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static vs extern “C”

What is the difference between static and extern in C?

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marked as duplicate by Vladimir, Nathan Taylor, Pablo Santa Cruz, Péter Török, Henk Holterman Sep 10 '10 at 21:16

This question has been asked before and already has an answer. If those answers do not fully address your question, please ask a new question.

Possible duplicate: – Oliver Charlesworth Sep 10 '10 at 12:07
neither STATIC nor EXTERN have a predetermined meaning in C. – pmg Sep 10 '10 at 12:10
@Oli Charlesworth: it's not a duplicate of the question you linked to. For a start, the one you linked to is about C++ not C. – JeremyP Sep 10 '10 at 12:22
This question needs reopening or a better duplicate link. – nmichaels Feb 24 '11 at 20:36
I don't think it is a duplicate, because I am not interested in C++, even though the other question title doesn't state C++ it is asked for C++ – Godric Sep 3 '13 at 11:44

2 Answers 2

up vote 15 down vote accepted

"The static storage class is used to declare an identifier that is a local variable either to a function or a file and that exists and retains its value after control passes from where it was declared. This storage class has a duration that is permanent. A variable declared of this class retains its value from one call of the function to the next. The scope is local. A variable is known only by the function it is declared within or if declared globally in a file, it is known or seen only by the functions within that file. This storage class guarantees that declaration of the variable also initializes the variable to zero or all bits off.

The extern storage class is used to declare a global variable that will be known to the functions in a file and capable of being known to all functions in a program. This storage class has a duration that is permanent. Any variable of this class retains its value until changed by another assignment. The scope is global. A variable can be known or seen by all functions within a program. ."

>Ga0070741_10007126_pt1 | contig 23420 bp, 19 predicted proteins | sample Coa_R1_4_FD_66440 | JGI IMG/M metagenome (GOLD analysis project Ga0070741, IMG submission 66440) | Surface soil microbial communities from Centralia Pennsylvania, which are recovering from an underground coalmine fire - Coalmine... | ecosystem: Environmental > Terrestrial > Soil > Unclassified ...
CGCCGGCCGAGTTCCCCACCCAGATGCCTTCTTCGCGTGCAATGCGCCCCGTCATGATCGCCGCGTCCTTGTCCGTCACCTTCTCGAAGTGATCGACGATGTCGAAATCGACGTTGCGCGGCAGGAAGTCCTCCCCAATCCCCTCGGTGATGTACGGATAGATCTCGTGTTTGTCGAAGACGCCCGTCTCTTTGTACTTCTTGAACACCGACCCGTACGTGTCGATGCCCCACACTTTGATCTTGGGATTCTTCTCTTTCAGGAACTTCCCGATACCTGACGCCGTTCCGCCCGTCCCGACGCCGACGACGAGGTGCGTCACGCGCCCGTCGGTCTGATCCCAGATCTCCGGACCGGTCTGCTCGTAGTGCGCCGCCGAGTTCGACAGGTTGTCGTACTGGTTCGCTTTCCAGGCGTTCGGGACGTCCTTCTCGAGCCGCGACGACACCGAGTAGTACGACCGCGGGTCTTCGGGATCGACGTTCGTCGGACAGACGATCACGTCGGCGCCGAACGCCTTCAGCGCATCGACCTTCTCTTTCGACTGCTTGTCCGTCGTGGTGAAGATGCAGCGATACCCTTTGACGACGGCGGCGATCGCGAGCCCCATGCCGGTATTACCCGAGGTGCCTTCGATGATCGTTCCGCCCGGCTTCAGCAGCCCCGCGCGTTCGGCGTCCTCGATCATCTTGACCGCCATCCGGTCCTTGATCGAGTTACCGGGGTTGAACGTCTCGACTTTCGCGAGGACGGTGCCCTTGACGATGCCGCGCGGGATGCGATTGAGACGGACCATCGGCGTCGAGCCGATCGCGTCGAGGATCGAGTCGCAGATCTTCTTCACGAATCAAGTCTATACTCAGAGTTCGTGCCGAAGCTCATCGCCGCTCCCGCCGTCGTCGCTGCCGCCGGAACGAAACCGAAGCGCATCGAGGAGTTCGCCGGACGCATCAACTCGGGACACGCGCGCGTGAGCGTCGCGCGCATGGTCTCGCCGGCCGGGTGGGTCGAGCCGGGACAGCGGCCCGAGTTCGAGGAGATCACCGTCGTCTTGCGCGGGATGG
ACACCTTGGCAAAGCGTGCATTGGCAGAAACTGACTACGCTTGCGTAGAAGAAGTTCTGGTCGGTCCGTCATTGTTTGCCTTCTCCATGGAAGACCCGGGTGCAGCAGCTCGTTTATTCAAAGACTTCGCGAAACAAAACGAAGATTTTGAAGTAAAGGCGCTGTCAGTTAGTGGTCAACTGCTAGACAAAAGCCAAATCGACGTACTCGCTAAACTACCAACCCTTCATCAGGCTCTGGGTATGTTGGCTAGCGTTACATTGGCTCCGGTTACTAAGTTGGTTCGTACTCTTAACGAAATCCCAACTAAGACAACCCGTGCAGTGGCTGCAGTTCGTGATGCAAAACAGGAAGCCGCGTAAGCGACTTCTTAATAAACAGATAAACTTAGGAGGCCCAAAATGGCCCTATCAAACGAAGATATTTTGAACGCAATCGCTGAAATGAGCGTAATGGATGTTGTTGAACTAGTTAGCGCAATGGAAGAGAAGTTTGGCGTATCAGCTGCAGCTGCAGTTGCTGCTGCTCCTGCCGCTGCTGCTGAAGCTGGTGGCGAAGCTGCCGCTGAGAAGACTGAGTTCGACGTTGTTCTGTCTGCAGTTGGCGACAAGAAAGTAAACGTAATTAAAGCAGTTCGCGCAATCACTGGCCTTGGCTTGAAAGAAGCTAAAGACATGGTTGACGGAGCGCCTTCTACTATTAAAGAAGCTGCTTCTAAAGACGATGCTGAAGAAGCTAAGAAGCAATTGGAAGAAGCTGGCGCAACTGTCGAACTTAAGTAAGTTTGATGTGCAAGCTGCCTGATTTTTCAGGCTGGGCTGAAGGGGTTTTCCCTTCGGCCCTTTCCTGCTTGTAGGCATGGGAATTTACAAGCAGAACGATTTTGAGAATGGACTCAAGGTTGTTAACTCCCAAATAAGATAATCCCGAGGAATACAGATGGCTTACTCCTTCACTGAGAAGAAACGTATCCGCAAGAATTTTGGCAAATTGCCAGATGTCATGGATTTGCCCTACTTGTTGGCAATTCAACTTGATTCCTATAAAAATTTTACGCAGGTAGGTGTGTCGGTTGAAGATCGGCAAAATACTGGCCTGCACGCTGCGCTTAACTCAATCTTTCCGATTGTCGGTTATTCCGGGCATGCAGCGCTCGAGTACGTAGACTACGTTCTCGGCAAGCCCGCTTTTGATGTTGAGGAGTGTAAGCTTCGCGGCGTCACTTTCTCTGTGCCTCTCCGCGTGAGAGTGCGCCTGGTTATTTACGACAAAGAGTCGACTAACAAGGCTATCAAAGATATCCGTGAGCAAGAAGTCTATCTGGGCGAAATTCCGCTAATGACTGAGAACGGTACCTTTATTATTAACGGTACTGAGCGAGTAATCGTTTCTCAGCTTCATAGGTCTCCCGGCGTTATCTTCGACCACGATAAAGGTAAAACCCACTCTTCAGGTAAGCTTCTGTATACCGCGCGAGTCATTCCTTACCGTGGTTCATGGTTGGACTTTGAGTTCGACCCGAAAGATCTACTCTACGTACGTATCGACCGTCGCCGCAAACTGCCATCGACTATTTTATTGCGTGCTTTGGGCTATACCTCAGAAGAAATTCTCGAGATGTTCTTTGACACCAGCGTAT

taken from :

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static means a variable will be globally known only in this file. extern means a global variable defined in another file will also be known in this file, and is also used for accessing functions defined in other files.

A local variable defined in a function can also be declared as static. This causes the same behaviour as if it was defined as a global variable, but is only visible inside the function. This means you get a local variable whose storage is permanent and thus retain its value between calls to that function.

I'm no C expert so I might be wrong about this, but that's how I've understood static and extern. Hopefully someone more knowledgable will be able to provide you with a better answer.

EDIT: Corrected answer according to comment provided by JeremyP.

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Technically you mean "extern means a global variable defined in another file will also be known in this file". In C, definition is where an object is 'created' (and optionally initialised). Other than that, you are about on the nail (sweeping variables qualified static in a block under the carpet). – JeremyP Sep 10 '10 at 12:27
@JeremyP: Ah yes, of course. I meant defined, but mixed up the two terms. Thanks for pointing this out (+1); I have updated the answer accordingly, and added the 'thing' about static variables in a function. ^^ – gablin Sep 10 '10 at 14:49
Static scope is within where it is declared like if it's declared inside the function then it's scope is within that.we could say local to where it is's life span is permanent.. Extern scope is global and life span is permanent...for more info visit the following link – Durai Amuthan.H Aug 6 '13 at 9:18

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